Opinion | With British judges resigning, does Hong Kong really need foreign judges anymore?

In recent years, the British government has claimed that these are its judges you shouldn’t sit and giving legitimacy to Hong Kong’s Supreme Court. This is distorted logic. If the British government means by this legal standing, this is obviously wrong. Following the Joint Declaration, the Chinese government established courts in Hong Kong in the exercise of its sovereign power.

If the British Government has moral standing in mind, does this mean that, despite its assertion of the independence of the Hong Kong judiciary in the Joint Declaration, it is morally obliged to act contrary to the Declaration and interfere with the exercise of judicial power by the Court of Final Appeal?

Apart from this rather strange philological question, won’t forcing British judges to resign from court somehow affect the independence of the judiciary in Hong Kong? Most would agree that it is absurd to suggest that the independence of Hong Kong’s courts depends on the presence or absence of one or two British judges.


Hong Kong’s leader and chief justice express regret after British judges resign from the Supreme Court

Hong Kong’s leader and chief justice express regret after British judges resign from the Supreme Court

I am sure that the insinuation that judicial independence depends on the presence of one or two British judges would be quite offensive to the judges still sitting in our courts, including the foreign judges of the Court of Appeal. I note that Lawrence Collins, one of the two justices who resigned, offered praise “total independence” Hong Kong judiciary. If so, what will come from forcing British judges to resign from Hong Kong?

It is important to understand that the influence of British judges, whether sitting or not, on our Court of Final Appeal is less than the impression it creates. Both the Joint Declaration and the Basic Law provide that the court “may, if necessary, invite judges from other common law jurisdictions to serve on it.” The Hong Kong government has remained committed to this requirement.

It is the British Government that is acting against this understanding. In any event, even if no British judge sat on our Court of Appeal, our high court would still refer to common law precedents, including, where appropriate, English, so that the legal wisdom of British judges would not be lost in the development of our jurisprudence.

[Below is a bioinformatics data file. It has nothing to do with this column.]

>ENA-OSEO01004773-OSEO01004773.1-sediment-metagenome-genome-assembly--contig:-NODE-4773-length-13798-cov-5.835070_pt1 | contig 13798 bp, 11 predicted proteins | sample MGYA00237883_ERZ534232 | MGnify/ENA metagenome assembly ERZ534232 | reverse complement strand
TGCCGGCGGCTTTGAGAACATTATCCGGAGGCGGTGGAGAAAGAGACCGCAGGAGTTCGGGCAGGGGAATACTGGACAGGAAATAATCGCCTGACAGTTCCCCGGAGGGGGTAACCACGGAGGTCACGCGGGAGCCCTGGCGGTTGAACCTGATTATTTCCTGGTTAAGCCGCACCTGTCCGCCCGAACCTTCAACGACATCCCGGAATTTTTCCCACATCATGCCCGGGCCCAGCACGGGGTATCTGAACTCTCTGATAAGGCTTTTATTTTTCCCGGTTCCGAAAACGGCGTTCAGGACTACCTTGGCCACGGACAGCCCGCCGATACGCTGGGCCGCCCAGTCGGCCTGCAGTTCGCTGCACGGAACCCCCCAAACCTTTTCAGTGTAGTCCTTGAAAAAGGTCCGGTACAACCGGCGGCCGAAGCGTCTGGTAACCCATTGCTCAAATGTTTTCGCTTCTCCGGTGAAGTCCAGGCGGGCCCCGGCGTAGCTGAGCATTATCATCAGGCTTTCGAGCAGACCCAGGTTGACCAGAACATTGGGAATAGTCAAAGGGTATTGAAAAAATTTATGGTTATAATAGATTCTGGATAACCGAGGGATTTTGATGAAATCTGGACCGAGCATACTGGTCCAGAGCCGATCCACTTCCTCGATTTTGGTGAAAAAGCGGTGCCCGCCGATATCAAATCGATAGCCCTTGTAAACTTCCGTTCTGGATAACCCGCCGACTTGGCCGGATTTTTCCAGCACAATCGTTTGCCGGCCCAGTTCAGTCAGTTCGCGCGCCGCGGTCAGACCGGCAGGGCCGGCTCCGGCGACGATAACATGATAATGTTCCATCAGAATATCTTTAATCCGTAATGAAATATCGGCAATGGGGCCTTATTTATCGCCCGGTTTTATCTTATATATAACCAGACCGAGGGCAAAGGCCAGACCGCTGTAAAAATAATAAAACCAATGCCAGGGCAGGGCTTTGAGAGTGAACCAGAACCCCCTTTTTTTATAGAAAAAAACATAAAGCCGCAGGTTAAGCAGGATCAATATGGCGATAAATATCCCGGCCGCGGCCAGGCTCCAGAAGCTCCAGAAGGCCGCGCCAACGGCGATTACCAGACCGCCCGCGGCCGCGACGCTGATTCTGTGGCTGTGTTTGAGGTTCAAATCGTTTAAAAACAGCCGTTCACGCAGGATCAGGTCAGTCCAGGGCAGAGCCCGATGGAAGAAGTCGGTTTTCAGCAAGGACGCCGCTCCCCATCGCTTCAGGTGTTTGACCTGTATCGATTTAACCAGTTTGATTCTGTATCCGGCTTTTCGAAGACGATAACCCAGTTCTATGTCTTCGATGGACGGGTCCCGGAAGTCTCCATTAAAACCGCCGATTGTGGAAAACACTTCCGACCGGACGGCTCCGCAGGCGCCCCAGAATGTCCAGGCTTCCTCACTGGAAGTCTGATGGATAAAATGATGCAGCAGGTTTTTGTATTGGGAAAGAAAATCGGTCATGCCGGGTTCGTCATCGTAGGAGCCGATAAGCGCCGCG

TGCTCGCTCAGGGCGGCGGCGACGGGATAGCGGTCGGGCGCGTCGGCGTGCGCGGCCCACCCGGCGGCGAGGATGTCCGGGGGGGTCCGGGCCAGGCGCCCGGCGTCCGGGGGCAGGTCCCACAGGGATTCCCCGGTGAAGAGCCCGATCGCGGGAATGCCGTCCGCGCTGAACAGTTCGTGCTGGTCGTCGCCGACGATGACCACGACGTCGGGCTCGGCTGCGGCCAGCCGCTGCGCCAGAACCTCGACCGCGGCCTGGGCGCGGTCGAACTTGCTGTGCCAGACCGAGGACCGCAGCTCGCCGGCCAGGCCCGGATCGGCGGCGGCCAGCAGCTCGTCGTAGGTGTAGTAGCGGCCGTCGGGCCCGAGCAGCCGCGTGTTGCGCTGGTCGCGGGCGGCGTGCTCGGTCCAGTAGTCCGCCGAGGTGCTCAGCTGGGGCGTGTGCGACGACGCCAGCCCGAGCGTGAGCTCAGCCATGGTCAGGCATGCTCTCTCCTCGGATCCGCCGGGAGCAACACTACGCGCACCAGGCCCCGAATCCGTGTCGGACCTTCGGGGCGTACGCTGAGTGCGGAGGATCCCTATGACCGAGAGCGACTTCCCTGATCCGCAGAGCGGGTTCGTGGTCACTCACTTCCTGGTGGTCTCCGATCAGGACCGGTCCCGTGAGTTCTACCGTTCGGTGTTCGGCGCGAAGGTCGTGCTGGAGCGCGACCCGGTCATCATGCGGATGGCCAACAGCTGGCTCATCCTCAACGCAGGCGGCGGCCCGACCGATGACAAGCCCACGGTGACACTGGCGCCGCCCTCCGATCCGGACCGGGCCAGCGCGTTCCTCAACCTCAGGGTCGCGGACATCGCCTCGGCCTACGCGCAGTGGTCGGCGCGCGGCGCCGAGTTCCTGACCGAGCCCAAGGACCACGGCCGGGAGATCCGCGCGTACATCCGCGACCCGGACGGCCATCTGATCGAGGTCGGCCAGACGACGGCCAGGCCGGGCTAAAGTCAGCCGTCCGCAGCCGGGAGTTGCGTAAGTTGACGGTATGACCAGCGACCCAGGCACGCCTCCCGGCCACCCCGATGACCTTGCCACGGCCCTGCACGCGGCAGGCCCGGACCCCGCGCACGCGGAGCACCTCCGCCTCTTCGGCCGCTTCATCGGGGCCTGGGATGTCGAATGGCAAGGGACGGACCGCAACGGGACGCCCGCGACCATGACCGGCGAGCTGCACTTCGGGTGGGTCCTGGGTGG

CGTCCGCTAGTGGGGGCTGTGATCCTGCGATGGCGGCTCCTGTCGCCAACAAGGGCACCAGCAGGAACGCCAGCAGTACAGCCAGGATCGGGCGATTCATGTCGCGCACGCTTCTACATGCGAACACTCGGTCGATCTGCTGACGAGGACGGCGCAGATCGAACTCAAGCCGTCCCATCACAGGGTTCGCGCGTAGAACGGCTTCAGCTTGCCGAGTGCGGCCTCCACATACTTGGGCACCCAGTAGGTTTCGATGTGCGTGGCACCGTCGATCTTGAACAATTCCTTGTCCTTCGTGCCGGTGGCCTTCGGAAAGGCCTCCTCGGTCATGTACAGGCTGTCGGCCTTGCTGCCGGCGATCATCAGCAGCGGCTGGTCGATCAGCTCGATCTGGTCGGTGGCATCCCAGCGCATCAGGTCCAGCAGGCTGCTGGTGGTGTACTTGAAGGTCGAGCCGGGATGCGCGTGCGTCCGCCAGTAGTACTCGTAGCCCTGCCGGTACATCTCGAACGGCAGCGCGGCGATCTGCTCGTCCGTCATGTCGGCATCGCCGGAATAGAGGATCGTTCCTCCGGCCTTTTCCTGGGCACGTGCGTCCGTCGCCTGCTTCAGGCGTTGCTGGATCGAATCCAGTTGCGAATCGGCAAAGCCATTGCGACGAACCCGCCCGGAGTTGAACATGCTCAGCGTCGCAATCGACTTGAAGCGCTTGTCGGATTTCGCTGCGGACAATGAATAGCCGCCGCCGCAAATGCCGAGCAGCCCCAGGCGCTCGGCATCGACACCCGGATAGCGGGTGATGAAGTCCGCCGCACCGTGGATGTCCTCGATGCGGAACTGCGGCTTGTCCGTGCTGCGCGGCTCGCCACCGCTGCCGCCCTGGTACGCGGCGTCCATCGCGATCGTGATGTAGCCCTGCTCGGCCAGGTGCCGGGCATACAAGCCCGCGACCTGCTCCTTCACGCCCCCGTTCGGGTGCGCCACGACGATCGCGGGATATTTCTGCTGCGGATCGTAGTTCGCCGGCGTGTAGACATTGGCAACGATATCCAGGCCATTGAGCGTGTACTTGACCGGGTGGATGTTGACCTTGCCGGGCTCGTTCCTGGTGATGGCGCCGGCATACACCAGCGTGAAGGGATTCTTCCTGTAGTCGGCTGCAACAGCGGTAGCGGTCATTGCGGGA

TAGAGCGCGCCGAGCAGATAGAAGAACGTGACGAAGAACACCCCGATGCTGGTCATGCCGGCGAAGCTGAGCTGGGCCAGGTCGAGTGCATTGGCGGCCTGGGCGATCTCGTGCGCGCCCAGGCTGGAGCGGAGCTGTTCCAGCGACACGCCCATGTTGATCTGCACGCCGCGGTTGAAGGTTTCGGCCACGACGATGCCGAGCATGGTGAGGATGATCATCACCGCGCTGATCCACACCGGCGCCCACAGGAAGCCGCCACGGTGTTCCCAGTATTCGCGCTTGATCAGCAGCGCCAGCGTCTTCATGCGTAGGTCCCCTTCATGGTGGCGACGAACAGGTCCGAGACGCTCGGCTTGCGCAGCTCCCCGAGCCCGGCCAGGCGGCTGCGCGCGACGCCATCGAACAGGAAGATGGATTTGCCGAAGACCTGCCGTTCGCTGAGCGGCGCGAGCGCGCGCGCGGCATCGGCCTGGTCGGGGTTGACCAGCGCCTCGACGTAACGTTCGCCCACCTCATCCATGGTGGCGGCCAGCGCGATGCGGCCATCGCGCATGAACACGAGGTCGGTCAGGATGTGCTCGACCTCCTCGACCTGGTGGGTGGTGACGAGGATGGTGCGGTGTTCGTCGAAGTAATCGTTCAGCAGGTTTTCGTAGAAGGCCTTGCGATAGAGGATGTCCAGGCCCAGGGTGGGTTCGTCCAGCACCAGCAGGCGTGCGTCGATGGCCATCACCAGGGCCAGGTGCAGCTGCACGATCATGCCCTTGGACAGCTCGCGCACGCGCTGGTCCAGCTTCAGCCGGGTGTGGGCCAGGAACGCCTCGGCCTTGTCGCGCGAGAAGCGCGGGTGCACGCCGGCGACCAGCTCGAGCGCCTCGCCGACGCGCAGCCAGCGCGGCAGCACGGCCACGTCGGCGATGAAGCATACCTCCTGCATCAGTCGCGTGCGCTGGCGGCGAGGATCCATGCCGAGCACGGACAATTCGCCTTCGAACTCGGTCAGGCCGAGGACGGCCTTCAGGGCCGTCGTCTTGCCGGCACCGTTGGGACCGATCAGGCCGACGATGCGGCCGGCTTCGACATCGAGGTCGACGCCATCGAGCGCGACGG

When it comes to rulings in individual cases, the foreign judge is only one of five, so only in the most controversial cases where local judges are deadlocked can a foreign judge make a difference, as in the recent thing including same-sex rights. Some argue that under no circumstances should foreign judges decide such controversial issues on behalf of Hong Kong residents, but should defer to local judges who best understand local conditions.
And finally, foreign judges, just because they exist owes loyalty to other countries – especially if their countries are hostile to China or Hong Kong – and are not appropriate to hear national security matters.


Hong Kong and Beijing condemn Britain’s withdrawal of the city’s Supreme Court judges over security law concerns

Hong Kong and Beijing condemn Britain’s withdrawal of the city’s Supreme Court judges over security law concerns

Ultimately, one must come to the logical conclusion that foreign judges sitting on our Court of Appeals serve a function of perception or, if you will, display, rather than actually influencing the exercise of power in the judicial function.

We must accept that, with China regaining sovereignty over Hong Kong, it may have been important to maintain the current perception of the situation as we establish a new final court of appeal. However, 27 years later, our Court of Final Appeal has established itself as a court of reason, worthy of international respect. Its decisions are not only respected but, I am told, often cited in other common law jurisdictions.

So do we still need British judges to enhance our reputation? Some say no. Few other places on Earth allow foreign judges to serve on the final court of appeal, so should we, for lack of a better word, continue this tradition forever?

Don’t get me wrong, I am not in favor of banning foreign judges from serving on our Court of Appeals. This would require a change to the Basic Law, and the British people could then turn around and argue that this would be a breach of the Joint Declaration. The only question is: is it worth making such a fuss? Especially when the entire case is nothing more than a political stunt in which the judges are reluctant participants to discredit one country and two systems in a war of perception.

Ronny Tong, KC, SC, JP, is former President of the Hong Kong Bar Association, member of the Executive Council and organizer of Path of Democracy